Protected Spaces: The Rise and Fall of the Public Bathroom in the United States: A Preliminary Research Report
Finding a public bathroom in Center City Philadelphia (or any other American city) isn’t easy. Sometimes the absence of a clean and accessible toilet is the punchline of a joke, but other times it is something far more menacing, like when two Black men asked to use the Starbucks bathroom near Rittenhouse Square and ended up in handcuffs and then on the nightly news.
“America,” NYU sociologist and toilet scholar Harvey Molotch told the Washington Post after that Starbucks moment in 2017, “has a public bathroom problem.”
But the US didn’t always have this problem. In the early years of the 20th C., cities from Philadelphia to York, PA to Lincoln, NE to San Francisco built public bathrooms. And these weren’t just metal stalls and sinks with concrete floors. They were “comfort stations.” Local officials bragged about the size, central location, and brass and marble finishes of these facilities. At one point, the New York Subway system had more than 700 public bathrooms. Today there are less than twenty and most of them are locked up tight or hidden from sight.
So what happened? Why did US policy makers tear down what they had once built? What does this officially sanctioned, systematic destruction of these key pieces of the urban “social infrastructure” tell us about governance, about race, class, and gender, about bodies and able-ness, about notions of privacy and public-ness, about what cities will fund and what they won’t support, about equal access to the public realm, and about the very day practice of inclusion and democracy?
These are the questions driving my current project, and there is perhaps no better way to get at them than through the public bathroom, and that is because there is, I would suggest, quite literally no way to have access to public space (bowling alleys, third places, or cosmopolitan canopies) without access to a public bathroom.
When Do Reformer District Attorneys Run and Win?
Several large cities have elected district attorneys committed to using the power of the office to reduce mass incarceration. While there has been a good deal of journalistic attention to the small number of cases where these reformers win office, we know little about the reasons why these reformers win office, and we know even less about cases where reformers run, but don’t win. In this talk, I present preliminary evidence on the prevalence of reformer district attorneys as winners and losers in the largest jurisdictions in recent election cycles. I will also discuss the correlates of reformers’ electoral entry and electoral success. These results have implications for the efficacy of “bottom-up” efforts at reforming criminal justice policy.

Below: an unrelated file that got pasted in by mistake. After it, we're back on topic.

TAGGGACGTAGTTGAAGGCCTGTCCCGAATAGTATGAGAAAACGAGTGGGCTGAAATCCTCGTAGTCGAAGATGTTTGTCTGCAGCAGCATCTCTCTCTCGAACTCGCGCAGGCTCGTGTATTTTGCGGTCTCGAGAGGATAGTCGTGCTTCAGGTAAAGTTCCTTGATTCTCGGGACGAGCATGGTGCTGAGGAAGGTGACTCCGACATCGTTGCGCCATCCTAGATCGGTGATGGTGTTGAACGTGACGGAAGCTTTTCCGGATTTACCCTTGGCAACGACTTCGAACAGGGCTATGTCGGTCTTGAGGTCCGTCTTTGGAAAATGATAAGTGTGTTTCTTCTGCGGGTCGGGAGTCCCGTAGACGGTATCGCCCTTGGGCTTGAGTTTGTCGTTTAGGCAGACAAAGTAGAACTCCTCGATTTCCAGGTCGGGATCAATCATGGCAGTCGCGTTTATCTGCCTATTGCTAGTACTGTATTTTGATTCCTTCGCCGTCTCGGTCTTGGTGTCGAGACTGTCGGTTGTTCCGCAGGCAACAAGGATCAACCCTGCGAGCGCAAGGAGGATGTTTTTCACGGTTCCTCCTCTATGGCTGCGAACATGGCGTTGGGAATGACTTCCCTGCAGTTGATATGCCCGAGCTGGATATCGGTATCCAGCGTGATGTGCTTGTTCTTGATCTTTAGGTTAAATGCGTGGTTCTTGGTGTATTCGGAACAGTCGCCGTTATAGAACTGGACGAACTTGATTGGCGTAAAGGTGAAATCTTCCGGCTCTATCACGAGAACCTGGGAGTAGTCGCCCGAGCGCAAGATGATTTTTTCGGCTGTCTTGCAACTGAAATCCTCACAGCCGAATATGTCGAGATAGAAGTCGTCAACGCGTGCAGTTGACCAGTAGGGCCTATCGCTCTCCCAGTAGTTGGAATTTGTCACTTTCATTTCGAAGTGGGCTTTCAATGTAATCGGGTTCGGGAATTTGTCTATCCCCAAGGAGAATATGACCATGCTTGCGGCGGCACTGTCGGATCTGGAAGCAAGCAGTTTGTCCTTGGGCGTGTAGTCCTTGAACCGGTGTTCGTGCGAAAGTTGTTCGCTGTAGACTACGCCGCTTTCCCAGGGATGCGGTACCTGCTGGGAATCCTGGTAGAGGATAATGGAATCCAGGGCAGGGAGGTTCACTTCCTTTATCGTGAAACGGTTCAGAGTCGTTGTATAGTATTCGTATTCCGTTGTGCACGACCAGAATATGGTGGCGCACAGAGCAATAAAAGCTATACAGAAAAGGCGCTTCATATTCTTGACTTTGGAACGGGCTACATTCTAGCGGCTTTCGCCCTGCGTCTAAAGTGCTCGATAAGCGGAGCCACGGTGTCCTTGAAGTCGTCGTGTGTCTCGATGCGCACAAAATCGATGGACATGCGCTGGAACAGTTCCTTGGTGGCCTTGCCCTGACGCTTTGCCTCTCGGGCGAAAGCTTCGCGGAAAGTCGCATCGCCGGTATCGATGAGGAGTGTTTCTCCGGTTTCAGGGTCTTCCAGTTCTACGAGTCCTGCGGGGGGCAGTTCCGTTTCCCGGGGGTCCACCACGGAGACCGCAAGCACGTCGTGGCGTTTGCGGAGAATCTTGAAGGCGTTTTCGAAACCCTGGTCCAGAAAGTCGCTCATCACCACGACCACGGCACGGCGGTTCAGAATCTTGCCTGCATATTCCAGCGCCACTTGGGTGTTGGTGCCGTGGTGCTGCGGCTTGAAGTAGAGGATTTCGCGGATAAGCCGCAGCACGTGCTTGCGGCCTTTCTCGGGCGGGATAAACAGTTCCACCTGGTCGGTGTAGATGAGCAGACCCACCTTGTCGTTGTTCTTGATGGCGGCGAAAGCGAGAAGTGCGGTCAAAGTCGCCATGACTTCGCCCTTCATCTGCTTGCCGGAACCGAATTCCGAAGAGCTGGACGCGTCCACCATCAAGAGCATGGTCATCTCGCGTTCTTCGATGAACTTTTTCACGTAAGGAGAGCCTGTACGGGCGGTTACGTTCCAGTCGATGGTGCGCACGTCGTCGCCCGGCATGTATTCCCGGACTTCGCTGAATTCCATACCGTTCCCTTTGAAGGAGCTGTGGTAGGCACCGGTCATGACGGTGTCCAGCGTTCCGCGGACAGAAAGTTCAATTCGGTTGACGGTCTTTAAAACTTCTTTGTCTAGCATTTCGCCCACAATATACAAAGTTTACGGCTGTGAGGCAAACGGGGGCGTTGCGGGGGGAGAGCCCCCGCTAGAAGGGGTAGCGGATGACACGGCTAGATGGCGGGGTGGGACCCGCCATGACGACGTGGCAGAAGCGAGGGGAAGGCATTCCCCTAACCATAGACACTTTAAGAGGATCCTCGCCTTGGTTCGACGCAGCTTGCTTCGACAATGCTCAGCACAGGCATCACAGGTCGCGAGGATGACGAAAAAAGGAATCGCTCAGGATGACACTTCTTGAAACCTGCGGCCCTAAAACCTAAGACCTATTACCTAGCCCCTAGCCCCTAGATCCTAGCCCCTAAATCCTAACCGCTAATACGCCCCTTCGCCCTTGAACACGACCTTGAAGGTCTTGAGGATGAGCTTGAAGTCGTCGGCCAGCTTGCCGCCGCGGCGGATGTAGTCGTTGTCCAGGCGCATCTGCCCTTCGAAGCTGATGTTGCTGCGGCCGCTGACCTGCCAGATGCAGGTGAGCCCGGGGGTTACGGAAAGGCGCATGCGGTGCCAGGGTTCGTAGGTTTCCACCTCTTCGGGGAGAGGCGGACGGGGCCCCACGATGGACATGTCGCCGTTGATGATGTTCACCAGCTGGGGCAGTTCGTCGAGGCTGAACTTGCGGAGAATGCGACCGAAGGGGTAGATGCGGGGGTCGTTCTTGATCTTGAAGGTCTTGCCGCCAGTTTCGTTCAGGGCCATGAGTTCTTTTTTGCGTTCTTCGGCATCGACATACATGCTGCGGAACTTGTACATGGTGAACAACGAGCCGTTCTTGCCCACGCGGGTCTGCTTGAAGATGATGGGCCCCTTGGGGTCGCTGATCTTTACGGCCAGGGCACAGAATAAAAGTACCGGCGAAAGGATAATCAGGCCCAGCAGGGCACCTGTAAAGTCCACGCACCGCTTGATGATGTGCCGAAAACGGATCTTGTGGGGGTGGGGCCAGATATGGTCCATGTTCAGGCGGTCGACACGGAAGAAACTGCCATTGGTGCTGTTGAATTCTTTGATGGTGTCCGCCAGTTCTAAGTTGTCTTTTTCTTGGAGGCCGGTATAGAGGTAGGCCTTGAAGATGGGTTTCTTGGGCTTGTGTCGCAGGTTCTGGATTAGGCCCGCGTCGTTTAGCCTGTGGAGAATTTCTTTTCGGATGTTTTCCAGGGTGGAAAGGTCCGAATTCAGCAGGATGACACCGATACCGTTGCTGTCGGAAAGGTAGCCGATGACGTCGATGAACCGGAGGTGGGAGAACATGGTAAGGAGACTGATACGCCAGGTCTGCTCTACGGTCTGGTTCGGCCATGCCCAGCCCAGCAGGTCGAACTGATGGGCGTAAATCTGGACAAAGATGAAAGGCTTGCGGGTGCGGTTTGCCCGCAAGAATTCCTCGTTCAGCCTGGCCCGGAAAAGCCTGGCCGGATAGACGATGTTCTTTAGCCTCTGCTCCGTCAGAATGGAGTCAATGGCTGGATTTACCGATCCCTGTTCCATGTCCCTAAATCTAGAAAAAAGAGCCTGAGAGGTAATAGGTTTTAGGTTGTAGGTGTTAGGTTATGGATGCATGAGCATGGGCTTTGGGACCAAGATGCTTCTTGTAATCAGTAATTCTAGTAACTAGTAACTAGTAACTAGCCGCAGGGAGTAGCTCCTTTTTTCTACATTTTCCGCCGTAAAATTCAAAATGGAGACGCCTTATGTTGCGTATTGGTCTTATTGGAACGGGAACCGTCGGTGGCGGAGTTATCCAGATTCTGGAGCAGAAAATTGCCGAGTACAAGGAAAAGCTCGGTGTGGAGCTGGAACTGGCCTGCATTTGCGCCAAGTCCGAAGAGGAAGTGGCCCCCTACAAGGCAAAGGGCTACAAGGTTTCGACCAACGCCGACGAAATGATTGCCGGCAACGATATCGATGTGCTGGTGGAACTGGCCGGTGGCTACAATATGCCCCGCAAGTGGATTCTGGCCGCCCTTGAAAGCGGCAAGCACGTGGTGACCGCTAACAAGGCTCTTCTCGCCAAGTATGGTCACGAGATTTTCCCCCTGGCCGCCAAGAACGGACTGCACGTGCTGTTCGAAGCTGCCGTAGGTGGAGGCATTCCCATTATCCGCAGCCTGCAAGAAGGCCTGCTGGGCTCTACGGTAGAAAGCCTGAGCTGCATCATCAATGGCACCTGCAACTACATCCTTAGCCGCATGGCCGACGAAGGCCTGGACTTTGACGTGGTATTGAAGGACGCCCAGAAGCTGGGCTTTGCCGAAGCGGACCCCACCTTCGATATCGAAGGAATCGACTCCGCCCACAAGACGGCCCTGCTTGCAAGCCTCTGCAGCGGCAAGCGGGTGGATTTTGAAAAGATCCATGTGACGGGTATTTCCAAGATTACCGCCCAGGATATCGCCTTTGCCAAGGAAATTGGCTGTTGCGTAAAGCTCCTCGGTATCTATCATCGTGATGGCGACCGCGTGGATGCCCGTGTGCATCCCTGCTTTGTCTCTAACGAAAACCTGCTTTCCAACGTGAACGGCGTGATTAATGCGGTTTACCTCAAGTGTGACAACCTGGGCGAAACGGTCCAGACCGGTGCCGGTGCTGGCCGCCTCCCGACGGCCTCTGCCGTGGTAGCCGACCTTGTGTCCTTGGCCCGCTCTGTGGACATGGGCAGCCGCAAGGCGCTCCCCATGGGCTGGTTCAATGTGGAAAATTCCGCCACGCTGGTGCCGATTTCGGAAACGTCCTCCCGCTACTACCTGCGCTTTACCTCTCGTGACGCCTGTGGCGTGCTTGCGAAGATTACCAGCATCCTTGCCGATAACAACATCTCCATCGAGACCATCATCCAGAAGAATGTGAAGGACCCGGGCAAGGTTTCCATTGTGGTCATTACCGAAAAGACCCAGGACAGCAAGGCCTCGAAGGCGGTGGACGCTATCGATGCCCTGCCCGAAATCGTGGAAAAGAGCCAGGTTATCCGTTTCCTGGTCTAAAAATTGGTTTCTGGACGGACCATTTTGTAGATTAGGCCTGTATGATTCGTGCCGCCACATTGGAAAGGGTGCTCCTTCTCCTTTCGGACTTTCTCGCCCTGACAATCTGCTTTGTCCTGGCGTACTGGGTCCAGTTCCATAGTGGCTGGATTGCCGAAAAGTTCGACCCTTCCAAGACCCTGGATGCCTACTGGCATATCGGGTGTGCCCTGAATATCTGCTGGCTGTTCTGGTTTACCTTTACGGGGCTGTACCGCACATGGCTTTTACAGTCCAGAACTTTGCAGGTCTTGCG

Abolition Policy and the Long Movement for Black Lives
Although police abolition is gaining new traction in the US policy arena, everyday practices of living beyond policing have always shaped communities located at the margins of US society. This presentation draws on research in historically Black communities in the United States shaped by longstanding challenges to policing. The long movement for Black survival and abolition offers grounded evidence of the possibility of a world beyond policing that an ever-growing group of scholars, political organizers, and now policymakers are calling for.
Does Money Matter? Preschool Funding, Program Quality, and Child Development
Preschool programs targeted towards low-income children can be effective at narrowing socioeconomic disparities in children’s skills at kindergarten entry, but preschool effectiveness varies widely across centers, potentially due to differences in per-pupil funding. This study investigates the relationships among preschool funding, program quality, and child development, with policy implications for the promotion of kindergarten readiness and expansion of opportunity into adulthood.
On June 18th, Temple University’s College of Liberal Arts hosted the webinar, “Is This Time Different? Social Movement for Racial Justice,” organized by the Center for the Humanities at Temple (CHAT) and the Public Policy Lab (PPL). The webinar was moderated by Benjamin Talton (History) with panelists Heath Fogg Davis (Political Science; Gender, Sexuality, and Women’s Studies), Ajima Olaghere (Criminal Justice), Celeste Winston (Geography and Urban Studies), and Sean Yom (Political Science).
Is This Time Different? Social Movement for Racial Justice